In an era of high deductible health plans, it's critical that ASCs deploy strategies for sustained patient financial engagement, according to AccessOne President and CEO Mark Spinner.
AccessOne provides patient financing solutions to healthcare providers. Mr. Spinner explained to Becker's ASC Review how increasing patient financial responsibility is affecting ASCs.
Note: Responses have been edited for style and clarity.
Question: More patients are paying for healthcare services out-of-pocket. How is this trend affecting ASCs?
Mark Spinner: ASCs are an attractive option for patients with high deductibles because charges for care delivered in ASCs are significantly lower than those of hospital outpatient departments for the same procedure. One analysis of commercial medical claims found patients save $5 billion a year in the form of lower deductibles and copayments by relying on ASCs rather than hospital outpatient departments for their care. But the rise in cost-shifting to consumers through high deductible plans and higher copayments have had a deep impact on ASCs:
- Collection rates for out-of-pocket costs are slower, with an uptick in bad debt.
- Patients are increasingly focused on cost, and this impacts their decisions around whether to seek treatment. In fact, 40 percent of people with employer insurance coverage reported that they have had trouble affording a healthcare or insurance cost in the past 12 months, according to a recent KFF/Los Angeles Times survey.
- With the intense focus on out-of-pocket costs of care, ASC administrative costs for billing activities are increasing.
These challenges demand that ASCs navigate discussions around patient financial responsibility for care — including how patients will pay for their out-of-pocket costs and whether patients require a payment plan to cover the amount due — during the registration process and at the point of service.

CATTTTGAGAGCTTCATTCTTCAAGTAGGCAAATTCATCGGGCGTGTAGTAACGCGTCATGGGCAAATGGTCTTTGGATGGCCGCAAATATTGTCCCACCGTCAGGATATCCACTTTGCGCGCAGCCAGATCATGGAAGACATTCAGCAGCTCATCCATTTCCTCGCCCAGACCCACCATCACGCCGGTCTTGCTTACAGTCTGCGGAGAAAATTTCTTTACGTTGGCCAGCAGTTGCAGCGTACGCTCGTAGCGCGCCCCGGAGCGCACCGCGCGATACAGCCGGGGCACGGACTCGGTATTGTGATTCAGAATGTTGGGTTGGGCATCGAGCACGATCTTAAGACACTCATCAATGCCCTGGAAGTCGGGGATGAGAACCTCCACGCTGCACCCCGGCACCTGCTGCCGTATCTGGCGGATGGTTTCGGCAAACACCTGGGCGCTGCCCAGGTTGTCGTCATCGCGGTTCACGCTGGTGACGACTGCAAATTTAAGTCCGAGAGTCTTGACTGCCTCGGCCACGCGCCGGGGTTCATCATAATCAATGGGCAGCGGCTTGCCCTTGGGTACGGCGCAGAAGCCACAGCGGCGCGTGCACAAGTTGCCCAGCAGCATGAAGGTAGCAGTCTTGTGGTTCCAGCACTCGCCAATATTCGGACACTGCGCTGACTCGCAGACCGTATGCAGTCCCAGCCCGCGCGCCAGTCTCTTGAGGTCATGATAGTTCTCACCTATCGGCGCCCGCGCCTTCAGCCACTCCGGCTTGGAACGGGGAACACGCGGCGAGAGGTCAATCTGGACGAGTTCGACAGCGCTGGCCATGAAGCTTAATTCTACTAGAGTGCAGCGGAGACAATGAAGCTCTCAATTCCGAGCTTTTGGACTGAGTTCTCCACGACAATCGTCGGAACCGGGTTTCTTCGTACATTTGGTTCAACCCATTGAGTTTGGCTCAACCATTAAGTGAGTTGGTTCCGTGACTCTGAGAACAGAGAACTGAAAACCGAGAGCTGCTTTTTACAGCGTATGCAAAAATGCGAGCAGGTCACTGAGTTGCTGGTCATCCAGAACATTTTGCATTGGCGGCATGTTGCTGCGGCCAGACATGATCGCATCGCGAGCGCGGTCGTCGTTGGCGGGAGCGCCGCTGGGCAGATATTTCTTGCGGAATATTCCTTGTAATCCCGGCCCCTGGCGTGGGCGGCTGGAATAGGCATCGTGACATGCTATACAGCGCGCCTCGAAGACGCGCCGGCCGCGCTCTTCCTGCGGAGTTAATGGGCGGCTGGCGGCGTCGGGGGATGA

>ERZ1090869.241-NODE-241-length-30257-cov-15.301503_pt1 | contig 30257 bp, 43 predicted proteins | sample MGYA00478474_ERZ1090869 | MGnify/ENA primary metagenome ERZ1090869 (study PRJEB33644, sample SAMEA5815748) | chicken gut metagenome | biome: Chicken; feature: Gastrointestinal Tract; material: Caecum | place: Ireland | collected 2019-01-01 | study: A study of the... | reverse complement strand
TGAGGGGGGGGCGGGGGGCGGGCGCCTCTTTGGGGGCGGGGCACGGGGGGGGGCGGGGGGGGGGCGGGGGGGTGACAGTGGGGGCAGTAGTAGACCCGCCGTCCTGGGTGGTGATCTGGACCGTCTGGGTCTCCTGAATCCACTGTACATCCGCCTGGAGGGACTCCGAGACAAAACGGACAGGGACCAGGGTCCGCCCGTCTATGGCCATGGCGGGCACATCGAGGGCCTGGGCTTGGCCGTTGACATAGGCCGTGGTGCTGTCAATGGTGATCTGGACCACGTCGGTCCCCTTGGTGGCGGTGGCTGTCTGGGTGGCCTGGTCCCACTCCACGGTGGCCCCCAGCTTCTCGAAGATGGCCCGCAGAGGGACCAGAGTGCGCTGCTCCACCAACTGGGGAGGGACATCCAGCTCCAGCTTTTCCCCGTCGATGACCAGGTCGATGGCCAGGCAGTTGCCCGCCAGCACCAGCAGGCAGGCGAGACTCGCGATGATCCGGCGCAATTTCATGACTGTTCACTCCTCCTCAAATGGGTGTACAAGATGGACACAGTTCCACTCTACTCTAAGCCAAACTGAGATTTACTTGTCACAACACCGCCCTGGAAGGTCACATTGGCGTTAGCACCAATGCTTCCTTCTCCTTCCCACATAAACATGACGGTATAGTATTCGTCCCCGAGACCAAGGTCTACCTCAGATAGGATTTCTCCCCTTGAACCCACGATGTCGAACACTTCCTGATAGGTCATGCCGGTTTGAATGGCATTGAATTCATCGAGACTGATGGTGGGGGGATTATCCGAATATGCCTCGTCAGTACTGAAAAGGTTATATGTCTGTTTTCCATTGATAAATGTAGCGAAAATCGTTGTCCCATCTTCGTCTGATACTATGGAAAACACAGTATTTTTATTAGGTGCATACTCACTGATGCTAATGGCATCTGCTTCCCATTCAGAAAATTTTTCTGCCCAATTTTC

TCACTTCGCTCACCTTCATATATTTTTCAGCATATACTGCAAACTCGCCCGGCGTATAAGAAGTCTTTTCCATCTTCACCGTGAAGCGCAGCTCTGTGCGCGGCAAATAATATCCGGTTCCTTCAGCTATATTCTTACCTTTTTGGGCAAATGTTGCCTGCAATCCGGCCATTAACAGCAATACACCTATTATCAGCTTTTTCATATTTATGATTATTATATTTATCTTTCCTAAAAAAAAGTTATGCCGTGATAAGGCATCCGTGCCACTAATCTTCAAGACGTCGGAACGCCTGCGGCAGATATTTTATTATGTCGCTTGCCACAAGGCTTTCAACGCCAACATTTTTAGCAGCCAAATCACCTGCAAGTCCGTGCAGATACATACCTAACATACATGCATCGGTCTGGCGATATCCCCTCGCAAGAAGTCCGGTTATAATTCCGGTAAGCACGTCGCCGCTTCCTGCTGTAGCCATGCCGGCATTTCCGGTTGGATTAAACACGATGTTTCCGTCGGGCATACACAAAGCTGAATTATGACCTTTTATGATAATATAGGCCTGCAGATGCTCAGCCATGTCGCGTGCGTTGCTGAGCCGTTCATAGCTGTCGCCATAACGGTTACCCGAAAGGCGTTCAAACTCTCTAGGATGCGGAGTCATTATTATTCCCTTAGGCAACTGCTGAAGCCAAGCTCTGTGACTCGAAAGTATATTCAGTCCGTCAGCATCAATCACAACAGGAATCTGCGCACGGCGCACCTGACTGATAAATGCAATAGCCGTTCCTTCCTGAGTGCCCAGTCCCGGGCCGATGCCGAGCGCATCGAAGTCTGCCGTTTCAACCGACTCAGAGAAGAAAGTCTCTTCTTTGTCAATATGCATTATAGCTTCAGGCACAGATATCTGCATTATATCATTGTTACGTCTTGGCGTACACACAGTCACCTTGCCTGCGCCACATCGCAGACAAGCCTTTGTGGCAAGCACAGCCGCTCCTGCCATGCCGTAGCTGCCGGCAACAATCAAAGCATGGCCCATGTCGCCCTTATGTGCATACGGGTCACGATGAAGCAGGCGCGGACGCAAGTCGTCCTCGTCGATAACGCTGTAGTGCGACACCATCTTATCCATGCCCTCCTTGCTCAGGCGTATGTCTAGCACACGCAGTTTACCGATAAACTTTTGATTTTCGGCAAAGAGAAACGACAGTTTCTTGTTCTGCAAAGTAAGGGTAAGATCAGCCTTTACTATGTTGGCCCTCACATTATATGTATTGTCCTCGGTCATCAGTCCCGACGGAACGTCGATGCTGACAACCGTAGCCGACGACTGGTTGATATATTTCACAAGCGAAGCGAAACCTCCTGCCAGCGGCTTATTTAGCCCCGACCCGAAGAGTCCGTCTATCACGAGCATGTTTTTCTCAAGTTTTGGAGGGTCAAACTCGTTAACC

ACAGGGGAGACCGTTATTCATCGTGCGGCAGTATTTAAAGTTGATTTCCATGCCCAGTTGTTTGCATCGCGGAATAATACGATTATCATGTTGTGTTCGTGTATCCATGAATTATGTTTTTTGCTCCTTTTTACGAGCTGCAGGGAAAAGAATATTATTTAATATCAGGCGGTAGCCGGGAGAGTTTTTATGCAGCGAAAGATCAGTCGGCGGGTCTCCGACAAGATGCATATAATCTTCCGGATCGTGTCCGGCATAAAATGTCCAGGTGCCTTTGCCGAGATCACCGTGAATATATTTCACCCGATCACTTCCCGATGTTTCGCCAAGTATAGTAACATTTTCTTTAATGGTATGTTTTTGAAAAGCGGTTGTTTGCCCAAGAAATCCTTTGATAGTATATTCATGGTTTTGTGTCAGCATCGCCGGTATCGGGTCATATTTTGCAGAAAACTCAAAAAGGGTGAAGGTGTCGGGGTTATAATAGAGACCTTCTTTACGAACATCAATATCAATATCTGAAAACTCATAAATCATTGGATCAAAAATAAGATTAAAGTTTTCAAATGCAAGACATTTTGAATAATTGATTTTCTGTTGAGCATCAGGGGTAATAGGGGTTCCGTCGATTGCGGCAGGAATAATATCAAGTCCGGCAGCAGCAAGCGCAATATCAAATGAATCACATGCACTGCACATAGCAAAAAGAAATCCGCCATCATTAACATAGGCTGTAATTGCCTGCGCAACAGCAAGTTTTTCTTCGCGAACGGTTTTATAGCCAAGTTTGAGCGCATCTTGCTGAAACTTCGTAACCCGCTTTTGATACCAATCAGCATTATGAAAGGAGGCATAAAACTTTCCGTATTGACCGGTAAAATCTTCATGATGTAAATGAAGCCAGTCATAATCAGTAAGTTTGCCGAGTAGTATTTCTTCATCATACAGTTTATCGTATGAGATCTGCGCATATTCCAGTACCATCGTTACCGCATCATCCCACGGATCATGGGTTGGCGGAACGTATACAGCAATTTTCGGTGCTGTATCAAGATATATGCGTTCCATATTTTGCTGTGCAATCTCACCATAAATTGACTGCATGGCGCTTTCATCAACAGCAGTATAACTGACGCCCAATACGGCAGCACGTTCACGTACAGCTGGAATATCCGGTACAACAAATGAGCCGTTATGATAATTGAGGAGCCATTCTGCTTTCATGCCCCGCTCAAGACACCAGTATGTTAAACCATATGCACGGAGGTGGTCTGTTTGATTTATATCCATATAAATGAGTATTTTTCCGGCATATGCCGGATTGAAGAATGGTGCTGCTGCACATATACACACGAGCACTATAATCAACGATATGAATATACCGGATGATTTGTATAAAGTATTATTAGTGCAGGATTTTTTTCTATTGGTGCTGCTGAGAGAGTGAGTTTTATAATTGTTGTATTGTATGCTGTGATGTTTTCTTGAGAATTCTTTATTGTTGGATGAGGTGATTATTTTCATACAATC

Q: What will ASCs have to change about their billing/collections processes in response to this trend?
MS: In an era of high deductibles, ASCs must increase payment plan flexibility to keep patients engaged in paying out-of-pocket costs of care. Simply offering a payment plan isn't enough. Patients also need to know that ASCs will work with them to adjust the terms of payment if their financial circumstances change.
It's also important to offer a variety of options for payment. AccessOne research shows strong interest in financing options to cover out-of-pocket costs of care. Fifty-four percent of consumers say they would use a low-interest or zero interest payment plan for a healthcare balance under $1,000. Meanwhile, 46 percent would enter into a payment plan for balances higher than $1,000.
Q: Do you think it's harder for ASCs to adapt to increasing patient responsibility than it is for hospitals? What advantages or disadvantages do ASCs have?
MS: ASCs have an advantage over hospitals in that much of their volume are planned procedures and they may perform more elective procedures. This means patients typically tend to be better prepared for up-front discussions around out-of-pocket costs. But as one 2018 study shows, the increase in high deductibles also means ASC staff are spending a lot of time fielding questions around insurance and billing — an average of 75 minutes per patient, at a cost of about $170.40 per patient. That's a lot of time and a lot of money that could be saved through more patient-friendly approaches to financial engagement. For example, ASCs should consider offering a patient portal where patients can estimate their costs of care based on their procedure, their insurance coverage and the amount of their deductible met to date.
They should also consider self-service features that enable patients to self-enroll in payment plans — ideally, prior to the date of service. Putting self-service tools in the hands of patients significantly reduces administrative costs while empowering patients to take charge of their accounts. It's important that self-service tools for managing payment plans include options for adjusting payment terms — such as moving from a zero-interest plan to a low-interest option — when the patient's financial circumstances change. This enables patients to communicate their needs privately and from any device and receive assistance. It also lowers the risk of bad debt for ASCs.
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